Deep Shift: Fundamental Changes in Enterprise Technology

Topics: Big Data / Analytics Infrastructure Organizational Structure Risk Management

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The Roundtable on Digital Strategies first discussed the impact of technology mega-trends in 2011, as mobile computing, social media, big data and the cloud started to infiltrate enterprise IT. 6 years later, these and other technologies permeate life and business so thoroughly that every organization has to consider what it means to become a truly “digital enterprise.” What is required for success, and what are the risks of failing — or even of not moving fast enough to launch a digital business transformation? The Roundtable convened at the Tuck School of Business at Dartmouth College to share experiences from digital transformations thus far, and to exchange insights, concerns, and practical suggestions about how to ride the accelerating waves of technical change. Participants included CIOs and fellow executives from ARC, Chevron, Eastman Chemical, Eaton, Hilti, the International Committee of the Red Cross, Levi Strauss, Rocana, Tenaris, and TetraPak, along with Executive Fellows and the Directors of the Center for Digital Strategies of the Tuck School of Business at Dartmouth College.

The Roundtable on Digital Strategies meets four times a year to discuss a specific business issue or theme. In focused discussions that cut across organizations and industries, participants from noncompeting member corporations examine meaningful business issues and topical challenges that they have in common. They come away from the day-long experience with new ideas and new approaches to specific challenges—the kind of creative assessment that arises only from diverse perspectives.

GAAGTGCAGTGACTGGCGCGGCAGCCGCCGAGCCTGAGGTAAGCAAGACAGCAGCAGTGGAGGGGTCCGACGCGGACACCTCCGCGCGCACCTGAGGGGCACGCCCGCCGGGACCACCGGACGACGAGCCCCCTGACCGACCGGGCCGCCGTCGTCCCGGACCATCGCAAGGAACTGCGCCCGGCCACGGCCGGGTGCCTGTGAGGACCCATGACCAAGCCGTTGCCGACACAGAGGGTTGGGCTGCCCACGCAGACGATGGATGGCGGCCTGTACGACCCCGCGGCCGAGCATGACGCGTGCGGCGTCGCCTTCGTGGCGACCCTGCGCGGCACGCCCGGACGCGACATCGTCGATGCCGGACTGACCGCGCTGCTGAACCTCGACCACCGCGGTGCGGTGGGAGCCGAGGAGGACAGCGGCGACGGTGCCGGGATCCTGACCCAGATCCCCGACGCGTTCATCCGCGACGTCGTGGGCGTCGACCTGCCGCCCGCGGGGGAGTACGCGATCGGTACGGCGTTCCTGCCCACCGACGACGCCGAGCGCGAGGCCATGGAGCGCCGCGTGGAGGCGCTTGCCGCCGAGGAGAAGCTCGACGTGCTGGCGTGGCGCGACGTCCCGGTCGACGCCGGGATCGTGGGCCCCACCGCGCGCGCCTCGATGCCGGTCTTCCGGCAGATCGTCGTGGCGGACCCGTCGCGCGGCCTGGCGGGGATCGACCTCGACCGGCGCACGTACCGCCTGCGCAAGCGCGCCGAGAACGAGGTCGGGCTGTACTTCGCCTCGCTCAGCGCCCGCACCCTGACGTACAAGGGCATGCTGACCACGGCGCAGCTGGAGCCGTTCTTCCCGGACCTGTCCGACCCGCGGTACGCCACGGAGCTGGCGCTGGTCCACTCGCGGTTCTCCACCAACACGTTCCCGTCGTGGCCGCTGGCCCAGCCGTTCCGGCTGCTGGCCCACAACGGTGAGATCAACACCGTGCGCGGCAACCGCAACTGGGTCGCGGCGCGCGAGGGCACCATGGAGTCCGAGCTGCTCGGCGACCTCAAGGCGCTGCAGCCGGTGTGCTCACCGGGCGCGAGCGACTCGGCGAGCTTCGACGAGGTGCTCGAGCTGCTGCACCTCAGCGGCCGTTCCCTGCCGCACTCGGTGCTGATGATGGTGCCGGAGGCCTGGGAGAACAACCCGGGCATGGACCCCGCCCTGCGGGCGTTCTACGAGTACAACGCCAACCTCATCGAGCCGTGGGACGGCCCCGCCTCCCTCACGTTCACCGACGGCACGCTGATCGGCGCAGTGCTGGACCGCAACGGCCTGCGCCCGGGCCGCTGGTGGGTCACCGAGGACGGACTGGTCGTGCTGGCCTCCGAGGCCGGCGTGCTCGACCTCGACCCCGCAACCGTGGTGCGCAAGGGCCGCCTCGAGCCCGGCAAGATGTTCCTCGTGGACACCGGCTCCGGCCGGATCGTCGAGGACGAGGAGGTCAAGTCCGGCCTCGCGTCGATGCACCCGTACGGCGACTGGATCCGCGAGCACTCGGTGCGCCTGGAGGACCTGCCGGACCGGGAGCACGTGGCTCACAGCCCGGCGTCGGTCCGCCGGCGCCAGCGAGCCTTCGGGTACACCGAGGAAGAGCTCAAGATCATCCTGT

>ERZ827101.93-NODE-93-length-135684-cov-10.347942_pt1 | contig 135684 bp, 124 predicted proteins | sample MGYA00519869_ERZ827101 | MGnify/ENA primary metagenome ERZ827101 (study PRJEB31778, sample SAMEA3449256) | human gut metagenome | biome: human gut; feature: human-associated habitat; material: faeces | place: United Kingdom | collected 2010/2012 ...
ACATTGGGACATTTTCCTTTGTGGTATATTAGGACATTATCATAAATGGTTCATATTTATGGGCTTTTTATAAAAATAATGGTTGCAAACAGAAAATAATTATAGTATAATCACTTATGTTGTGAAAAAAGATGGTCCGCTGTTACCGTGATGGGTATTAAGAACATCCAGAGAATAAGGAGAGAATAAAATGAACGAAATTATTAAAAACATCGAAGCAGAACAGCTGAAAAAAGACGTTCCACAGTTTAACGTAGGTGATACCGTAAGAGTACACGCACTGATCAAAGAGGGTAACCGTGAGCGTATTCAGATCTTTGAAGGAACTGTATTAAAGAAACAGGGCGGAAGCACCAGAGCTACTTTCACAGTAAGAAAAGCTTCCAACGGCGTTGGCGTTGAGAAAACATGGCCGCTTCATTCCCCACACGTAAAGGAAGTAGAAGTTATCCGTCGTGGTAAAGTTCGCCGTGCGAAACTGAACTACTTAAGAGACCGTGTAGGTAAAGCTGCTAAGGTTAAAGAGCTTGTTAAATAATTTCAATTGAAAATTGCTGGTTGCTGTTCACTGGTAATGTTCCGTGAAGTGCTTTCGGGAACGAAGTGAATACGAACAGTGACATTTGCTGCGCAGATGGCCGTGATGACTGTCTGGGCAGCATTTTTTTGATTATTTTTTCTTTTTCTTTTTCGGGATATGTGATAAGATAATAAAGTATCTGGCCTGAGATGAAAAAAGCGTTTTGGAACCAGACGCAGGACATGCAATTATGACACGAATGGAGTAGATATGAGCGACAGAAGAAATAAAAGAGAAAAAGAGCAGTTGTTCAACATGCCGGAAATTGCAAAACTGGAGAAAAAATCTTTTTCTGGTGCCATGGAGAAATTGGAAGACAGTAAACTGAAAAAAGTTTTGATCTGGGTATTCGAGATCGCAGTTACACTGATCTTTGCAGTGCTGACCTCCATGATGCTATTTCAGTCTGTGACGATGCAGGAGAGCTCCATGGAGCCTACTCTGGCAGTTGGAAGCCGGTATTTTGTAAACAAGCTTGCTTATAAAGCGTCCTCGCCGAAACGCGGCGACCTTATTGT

Key Insights Discussed in this Article:

  • Technology has shifted from business enabler to business differentiator. The way for IT to keep up with P&L needs is to reduce but maintain core systems for security and infrastructure, while pushing data to the businesses for agile application development and innovation.
  • Incrementalism is dangerous. Companies that move in traditional, measured steps risk being leap-frogged or carved up by competitors: Digital business transformation demands moving at the speed of start-ups.
  • Every new technology innovation creates the opportunity to seize leadership. Predictive analytics, augmented/virtual reality, and the blockchain are the next wave of game changers. The first companies in each industry to define best practices and standards in each will win disproportionate competitive advantage.
  • Enterprises need to re-structure their relationships with risk. Anything that accelerates the pace of change has to be considered, from writing off technical debt on legacy systems to finding faster ways to work with start-ups and technologies.

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